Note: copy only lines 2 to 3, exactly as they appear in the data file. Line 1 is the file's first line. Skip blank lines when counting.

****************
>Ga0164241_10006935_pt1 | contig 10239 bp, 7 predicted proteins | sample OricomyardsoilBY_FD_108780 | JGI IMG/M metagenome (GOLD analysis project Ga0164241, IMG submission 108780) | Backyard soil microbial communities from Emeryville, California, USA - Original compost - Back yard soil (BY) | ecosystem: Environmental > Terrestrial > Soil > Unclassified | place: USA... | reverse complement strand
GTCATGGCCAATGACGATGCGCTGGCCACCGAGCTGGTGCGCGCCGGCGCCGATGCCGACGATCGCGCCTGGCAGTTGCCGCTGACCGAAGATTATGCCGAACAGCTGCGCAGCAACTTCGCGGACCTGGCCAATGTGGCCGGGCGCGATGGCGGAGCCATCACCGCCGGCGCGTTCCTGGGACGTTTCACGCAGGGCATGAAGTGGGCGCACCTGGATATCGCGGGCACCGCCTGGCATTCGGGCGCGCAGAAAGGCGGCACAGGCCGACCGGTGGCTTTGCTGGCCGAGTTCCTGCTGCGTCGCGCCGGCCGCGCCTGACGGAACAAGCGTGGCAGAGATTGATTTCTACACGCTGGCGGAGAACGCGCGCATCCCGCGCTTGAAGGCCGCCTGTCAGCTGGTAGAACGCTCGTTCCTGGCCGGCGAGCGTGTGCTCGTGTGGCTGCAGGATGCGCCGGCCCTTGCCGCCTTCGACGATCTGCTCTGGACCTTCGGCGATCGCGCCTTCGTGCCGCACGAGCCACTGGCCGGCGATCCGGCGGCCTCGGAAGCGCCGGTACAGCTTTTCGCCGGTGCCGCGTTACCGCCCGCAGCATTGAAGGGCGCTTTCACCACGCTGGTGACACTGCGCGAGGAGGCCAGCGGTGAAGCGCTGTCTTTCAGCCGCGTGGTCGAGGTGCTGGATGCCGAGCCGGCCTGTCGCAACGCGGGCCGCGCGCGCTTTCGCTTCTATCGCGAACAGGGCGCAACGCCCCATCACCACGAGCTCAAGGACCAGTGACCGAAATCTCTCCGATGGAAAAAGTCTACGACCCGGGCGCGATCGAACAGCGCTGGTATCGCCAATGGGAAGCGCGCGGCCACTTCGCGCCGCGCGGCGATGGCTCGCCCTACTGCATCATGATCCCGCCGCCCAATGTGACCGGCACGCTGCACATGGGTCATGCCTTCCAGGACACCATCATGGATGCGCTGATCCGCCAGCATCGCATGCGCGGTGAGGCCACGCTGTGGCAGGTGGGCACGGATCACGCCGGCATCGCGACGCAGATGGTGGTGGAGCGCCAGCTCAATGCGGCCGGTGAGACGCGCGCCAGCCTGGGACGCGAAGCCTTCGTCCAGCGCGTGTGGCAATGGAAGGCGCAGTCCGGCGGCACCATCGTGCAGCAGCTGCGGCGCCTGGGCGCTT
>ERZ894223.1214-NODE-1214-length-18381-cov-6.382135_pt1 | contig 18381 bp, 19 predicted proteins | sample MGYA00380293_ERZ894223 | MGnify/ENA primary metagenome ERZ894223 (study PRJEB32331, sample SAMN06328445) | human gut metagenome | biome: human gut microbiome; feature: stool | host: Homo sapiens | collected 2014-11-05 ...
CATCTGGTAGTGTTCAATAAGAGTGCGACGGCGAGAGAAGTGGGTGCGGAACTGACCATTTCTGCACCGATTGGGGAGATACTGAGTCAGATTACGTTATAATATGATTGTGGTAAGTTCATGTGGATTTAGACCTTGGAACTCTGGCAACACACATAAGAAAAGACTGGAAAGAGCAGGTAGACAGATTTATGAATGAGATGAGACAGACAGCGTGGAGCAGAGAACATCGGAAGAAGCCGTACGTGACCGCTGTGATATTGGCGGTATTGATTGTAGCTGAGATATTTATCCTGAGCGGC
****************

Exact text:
GTCATGGCCAATGACGATGCGCTGGCCACCGAGCTGGTGCGCGCCGGCGCCGATGCCGACGATCGCGCCTGGCAGTTGCCGCTGACCGAAGATTATGCCGAACAGCTGCGCAGCAACTTCGCGGACCTGGCCAATGTGGCCGGGCGCGATGGCGGAGCCATCACCGCCGGCGCGTTCCTGGGACGTTTCACGCAGGGCATGAAGTGGGCGCACCTGGATATCGCGGGCACCGCCTGGCATTCGGGCGCGCAGAAAGGCGGCACAGGCCGACCGGTGGCTTTGCTGGCCGAGTTCCTGCTGCGTCGCGCCGGCCGCGCCTGACGGAACAAGCGTGGCAGAGATTGATTTCTACACGCTGGCGGAGAACGCGCGCATCCCGCGCTTGAAGGCCGCCTGTCAGCTGGTAGAACGCTCGTTCCTGGCCGGCGAGCGTGTGCTCGTGTGGCTGCAGGATGCGCCGGCCCTTGCCGCCTTCGACGATCTGCTCTGGACCTTCGGCGATCGCGCCTTCGTGCCGCACGAGCCACTGGCCGGCGATCCGGCGGCCTCGGAAGCGCCGGTACAGCTTTTCGCCGGTGCCGCGTTACCGCCCGCAGCATTGAAGGGCGCTTTCACCACGCTGGTGACACTGCGCGAGGAGGCCAGCGGTGAAGCGCTGTCTTTCAGCCGCGTGGTCGAGGTGCTGGATGCCGAGCCGGCCTGTCGCAACGCGGGCCGCGCGCGCTTTCGCTTCTATCGCGAACAGGGCGCAACGCCCCATCACCACGAGCTCAAGGACCAGTGACCGAAATCTCTCCGATGGAAAAAGTCTACGACCCGGGCGCGATCGAACAGCGCTGGTATCGCCAATGGGAAGCGCGCGGCCACTTCGCGCCGCGCGGCGATGGCTCGCCCTACTGCATCATGATCCCGCCGCCCAATGTGACCGGCACGCTGCACATGGGTCATGCCTTCCAGGACACCATCATGGATGCGCTGATCCGCCAGCATCGCATGCGCGGTGAGGCCACGCTGTGGCAGGTGGGCACGGATCACGCCGGCATCGCGACGCAGATGGTGGTGGAGCGCCAGCTCAATGCGGCCGGTGAGACGCGCGCCAGCCTGGGACGCGAAGCCTTCGTCCAGCGCGTGTGGCAATGGAAGGCGCAGTCCGGCGGCACCATCGTGCAGCAGCTGCGGCGCCTGGGCGCTT
>ERZ894223.1214-NODE-1214-length-18381-cov-6.382135_pt1 | contig 18381 bp, 19 predicted proteins | sample MGYA00380293_ERZ894223 | MGnify/ENA primary metagenome ERZ894223 (study PRJEB32331, sample SAMN06328445) | human gut metagenome | biome: human gut microbiome; feature: stool | host: Homo sapiens | collected 2014-11-05 ...